Sonnet 2: Forty winters

Sonnet 2. Forty winters

Sonnet 2. Forty winters. 20"x20". Oil on linen. 2012.

When forty winters shall besiege thy brow,
And dig deep trenches in thy beauty’s field,
Thy youth’s proud livery, so gazed on now,
Will be a tatter’d weed, of small worth held:
Then being ask’d where all thy beauty lies,
Where all the treasure of thy lusty days,
To say, within thine own deep-sunken eyes,
Were an all-eating shame and thriftless praise.
How much more praise deserved thy beauty’s use,
If thou couldst answer ‘This fair child of mine
Shall sum my count and make my old excuse,’
Proving his beauty by succession thine!
This were to be new made when thou art old,
And see thy blood warm when thou feel’st it cold.

The landscape follows the overall geometry of the previous one, with the horizon line at the golden section, and the foreground tree supporting the golden section vertical on the right.

Vincent Van Gogh. "View of Arles with Trees in Blossom" (1988).

Vincent Van Gogh. "View of Arles with Trees in Blossom" (1988).

The motive for this landscape was loosely inspired by Vincent Van Gogh’s “View of Arles with Trees in Blossom” (1988), with an older bare tree in the foreground set against a blooming background. In the sonnet, the future winter (or even forty of them) is juxtaposed to a possible future spring/youth (in the person of the addressee’s possible child), yet both are contrasted to the implied present (when the addressee himself is young and blooming). Van Gogh’s motive provided the needed contrast between the old and the new, and the potential for ambiguity between the winter and the spring.

The central image of the poem integrated into the landscape is the deep trenches in thy beauty’s field, which separates the wintery, “old age” foreground from the youthful, springtime background, but also defines the overall inevitable movement from the foreground to the distant background – yet the field is painted in such a way, texture-wise, as to defy the implied perspective and allow for optical ambiguity between the “spring” background being faraway or on the same plane as the old tree. At the same time, the branches of the old tree strive to establish a link between the two.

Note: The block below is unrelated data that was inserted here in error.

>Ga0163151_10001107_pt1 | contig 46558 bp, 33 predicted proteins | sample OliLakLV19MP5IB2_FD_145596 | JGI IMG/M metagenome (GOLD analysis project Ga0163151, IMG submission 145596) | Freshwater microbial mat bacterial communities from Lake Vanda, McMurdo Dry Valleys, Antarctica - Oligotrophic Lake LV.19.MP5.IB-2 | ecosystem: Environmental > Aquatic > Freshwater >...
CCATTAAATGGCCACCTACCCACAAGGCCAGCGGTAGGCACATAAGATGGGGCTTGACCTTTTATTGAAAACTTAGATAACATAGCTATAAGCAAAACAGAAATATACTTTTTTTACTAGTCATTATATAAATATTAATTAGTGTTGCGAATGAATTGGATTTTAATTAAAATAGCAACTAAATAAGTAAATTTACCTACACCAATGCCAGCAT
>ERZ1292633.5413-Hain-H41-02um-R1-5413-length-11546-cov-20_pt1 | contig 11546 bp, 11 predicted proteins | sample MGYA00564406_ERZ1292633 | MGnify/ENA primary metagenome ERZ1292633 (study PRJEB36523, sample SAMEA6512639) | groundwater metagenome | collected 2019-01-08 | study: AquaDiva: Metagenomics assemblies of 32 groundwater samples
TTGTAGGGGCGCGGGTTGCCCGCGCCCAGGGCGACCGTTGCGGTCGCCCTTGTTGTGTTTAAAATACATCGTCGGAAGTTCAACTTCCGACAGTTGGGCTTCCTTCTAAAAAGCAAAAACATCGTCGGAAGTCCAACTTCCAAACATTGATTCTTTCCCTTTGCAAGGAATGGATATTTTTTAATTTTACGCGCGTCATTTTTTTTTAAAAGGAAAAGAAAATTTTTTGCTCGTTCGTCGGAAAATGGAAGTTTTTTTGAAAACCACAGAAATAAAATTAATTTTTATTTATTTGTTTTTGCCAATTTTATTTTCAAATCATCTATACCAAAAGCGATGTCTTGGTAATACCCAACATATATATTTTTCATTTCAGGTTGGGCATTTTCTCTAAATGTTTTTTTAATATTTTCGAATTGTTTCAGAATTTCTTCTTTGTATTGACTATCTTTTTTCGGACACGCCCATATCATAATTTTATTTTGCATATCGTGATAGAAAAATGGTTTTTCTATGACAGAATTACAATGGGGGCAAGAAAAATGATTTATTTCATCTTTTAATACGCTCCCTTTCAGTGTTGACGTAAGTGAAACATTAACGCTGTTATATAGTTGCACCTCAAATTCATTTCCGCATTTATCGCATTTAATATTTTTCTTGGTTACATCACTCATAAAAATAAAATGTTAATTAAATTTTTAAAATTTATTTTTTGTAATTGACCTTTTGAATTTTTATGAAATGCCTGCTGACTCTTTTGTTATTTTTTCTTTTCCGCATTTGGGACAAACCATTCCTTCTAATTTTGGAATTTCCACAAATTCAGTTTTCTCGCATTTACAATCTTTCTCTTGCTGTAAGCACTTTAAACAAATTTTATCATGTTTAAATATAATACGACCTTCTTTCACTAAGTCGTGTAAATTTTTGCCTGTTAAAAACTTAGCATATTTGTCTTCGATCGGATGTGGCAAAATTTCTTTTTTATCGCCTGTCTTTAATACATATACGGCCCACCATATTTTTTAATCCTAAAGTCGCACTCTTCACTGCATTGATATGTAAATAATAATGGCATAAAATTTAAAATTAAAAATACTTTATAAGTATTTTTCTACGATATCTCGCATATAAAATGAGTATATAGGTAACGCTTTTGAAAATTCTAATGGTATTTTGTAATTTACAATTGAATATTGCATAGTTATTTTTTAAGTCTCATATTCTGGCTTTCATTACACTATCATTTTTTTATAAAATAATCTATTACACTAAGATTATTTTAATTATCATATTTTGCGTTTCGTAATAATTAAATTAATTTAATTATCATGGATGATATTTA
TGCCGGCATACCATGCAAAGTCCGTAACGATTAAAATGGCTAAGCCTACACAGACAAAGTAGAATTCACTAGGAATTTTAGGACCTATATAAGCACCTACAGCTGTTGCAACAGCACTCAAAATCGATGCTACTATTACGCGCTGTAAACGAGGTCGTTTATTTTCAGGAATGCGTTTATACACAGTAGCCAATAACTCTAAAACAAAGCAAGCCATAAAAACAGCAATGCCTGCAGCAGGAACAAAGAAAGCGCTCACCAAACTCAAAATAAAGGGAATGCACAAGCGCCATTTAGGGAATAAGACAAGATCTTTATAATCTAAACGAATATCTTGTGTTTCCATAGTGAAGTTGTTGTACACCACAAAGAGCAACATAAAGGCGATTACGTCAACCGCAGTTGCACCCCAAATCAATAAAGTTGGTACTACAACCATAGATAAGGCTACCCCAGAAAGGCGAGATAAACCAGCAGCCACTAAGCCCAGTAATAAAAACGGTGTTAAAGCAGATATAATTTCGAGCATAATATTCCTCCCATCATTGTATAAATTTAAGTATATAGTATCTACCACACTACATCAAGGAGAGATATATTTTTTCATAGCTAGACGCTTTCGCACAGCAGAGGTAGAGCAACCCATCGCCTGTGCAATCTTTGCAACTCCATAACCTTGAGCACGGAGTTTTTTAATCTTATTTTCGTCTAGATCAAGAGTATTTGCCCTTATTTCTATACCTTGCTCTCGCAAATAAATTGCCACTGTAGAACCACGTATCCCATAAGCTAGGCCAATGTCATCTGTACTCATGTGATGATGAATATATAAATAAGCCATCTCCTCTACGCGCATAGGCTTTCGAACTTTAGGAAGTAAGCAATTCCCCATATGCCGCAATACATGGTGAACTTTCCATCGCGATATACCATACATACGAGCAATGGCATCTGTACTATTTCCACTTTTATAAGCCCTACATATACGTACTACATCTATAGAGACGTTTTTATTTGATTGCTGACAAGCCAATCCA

The core of this attempt at a translation, however, lies in colour, playing at the possibility of seeing something “warm” while feeling it “cold” (in the couplet of the poem): the dominant colours are cold but they are used to set off the vibration between colder and warmer hues. Although the warm colours can be seen, they do not change the feel of coldness.


Sonnet 1: “Thyself thy foe”

Sonnet 1. Thyself thy foe

Lena Levin. Thyself thy foe. 20"x20" (50.8 x 50.8 cm), oil on linen, 2012

From fairest creatures we desire increase,
That thereby beauty’s rose might never die,
But as the riper should by time decease,
His tender heir might bear his memory:
But thou, contracted to thine own bright eyes,
Feed’st thy light’s flame with self-substantial fuel,
Making a famine where abundance lies,
Thyself thy foe, to thy sweet self too cruel.
Thou that art now the world’s fresh ornament
And only herald to the gaudy spring,
Within thine own bud buriest thy content
And, tender churl, mak’st waste in niggarding.
Pity the world, or else this glutton be,
To eat the world’s due, by the grave and thee.